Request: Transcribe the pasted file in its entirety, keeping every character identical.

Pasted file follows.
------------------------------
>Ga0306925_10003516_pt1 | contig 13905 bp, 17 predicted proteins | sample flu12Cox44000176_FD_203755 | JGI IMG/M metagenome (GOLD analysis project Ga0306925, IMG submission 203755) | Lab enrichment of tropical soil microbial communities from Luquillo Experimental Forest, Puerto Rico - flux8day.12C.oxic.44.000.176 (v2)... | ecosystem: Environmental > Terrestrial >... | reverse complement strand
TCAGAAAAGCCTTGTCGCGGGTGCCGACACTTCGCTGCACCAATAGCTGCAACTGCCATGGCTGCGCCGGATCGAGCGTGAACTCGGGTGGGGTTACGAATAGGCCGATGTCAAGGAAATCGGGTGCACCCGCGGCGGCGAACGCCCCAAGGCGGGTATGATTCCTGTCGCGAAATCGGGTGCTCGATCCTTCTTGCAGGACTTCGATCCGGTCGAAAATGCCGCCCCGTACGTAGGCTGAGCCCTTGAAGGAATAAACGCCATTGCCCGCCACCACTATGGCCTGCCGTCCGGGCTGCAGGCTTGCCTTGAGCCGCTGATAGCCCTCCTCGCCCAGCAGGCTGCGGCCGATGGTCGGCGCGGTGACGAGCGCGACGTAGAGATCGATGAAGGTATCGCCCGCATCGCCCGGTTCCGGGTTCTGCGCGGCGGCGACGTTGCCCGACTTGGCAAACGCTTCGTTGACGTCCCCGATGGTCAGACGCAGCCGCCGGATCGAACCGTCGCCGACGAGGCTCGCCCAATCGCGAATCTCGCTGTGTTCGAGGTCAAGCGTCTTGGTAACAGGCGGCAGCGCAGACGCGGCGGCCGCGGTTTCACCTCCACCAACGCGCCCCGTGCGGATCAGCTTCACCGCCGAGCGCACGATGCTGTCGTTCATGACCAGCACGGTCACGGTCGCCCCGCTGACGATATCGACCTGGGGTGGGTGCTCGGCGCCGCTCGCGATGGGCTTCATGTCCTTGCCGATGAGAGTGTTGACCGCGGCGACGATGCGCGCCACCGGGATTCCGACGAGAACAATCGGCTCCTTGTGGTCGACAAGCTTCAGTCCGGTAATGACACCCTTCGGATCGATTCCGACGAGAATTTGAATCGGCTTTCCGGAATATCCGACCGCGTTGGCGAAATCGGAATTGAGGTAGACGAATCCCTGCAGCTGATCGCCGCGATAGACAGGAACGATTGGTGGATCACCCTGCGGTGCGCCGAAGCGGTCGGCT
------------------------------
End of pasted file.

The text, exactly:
>Ga0306925_10003516_pt1 | contig 13905 bp, 17 predicted proteins | sample flu12Cox44000176_FD_203755 | JGI IMG/M metagenome (GOLD analysis project Ga0306925, IMG submission 203755) | Lab enrichment of tropical soil microbial communities from Luquillo Experimental Forest, Puerto Rico - flux8day.12C.oxic.44.000.176 (v2)... | ecosystem: Environmental > Terrestrial >... | reverse complement strand
TCAGAAAAGCCTTGTCGCGGGTGCCGACACTTCGCTGCACCAATAGCTGCAACTGCCATGGCTGCGCCGGATCGAGCGTGAACTCGGGTGGGGTTACGAATAGGCCGATGTCAAGGAAATCGGGTGCACCCGCGGCGGCGAACGCCCCAAGGCGGGTATGATTCCTGTCGCGAAATCGGGTGCTCGATCCTTCTTGCAGGACTTCGATCCGGTCGAAAATGCCGCCCCGTACGTAGGCTGAGCCCTTGAAGGAATAAACGCCATTGCCCGCCACCACTATGGCCTGCCGTCCGGGCTGCAGGCTTGCCTTGAGCCGCTGATAGCCCTCCTCGCCCAGCAGGCTGCGGCCGATGGTCGGCGCGGTGACGAGCGCGACGTAGAGATCGATGAAGGTATCGCCCGCATCGCCCGGTTCCGGGTTCTGCGCGGCGGCGACGTTGCCCGACTTGGCAAACGCTTCGTTGACGTCCCCGATGGTCAGACGCAGCCGCCGGATCGAACCGTCGCCGACGAGGCTCGCCCAATCGCGAATCTCGCTGTGTTCGAGGTCAAGCGTCTTGGTAACAGGCGGCAGCGCAGACGCGGCGGCCGCGGTTTCACCTCCACCAACGCGCCCCGTGCGGATCAGCTTCACCGCCGAGCGCACGATGCTGTCGTTCATGACCAGCACGGTCACGGTCGCCCCGCTGACGATATCGACCTGGGGTGGGTGCTCGGCGCCGCTCGCGATGGGCTTCATGTCCTTGCCGATGAGAGTGTTGACCGCGGCGACGATGCGCGCCACCGGGATTCCGACGAGAACAATCGGCTCCTTGTGGTCGACAAGCTTCAGTCCGGTAATGACACCCTTCGGATCGATTCCGACGAGAATTTGAATCGGCTTTCCGGAATATCCGACCGCGTTGGCGAAATCGGAATTGAGGTAGACGAATCCCTGCAGCTGATCGCCGCGATAGACAGGAACGATTGGTGGATCACCCTGCGGTGCGCCGAAGCGGTCGGCT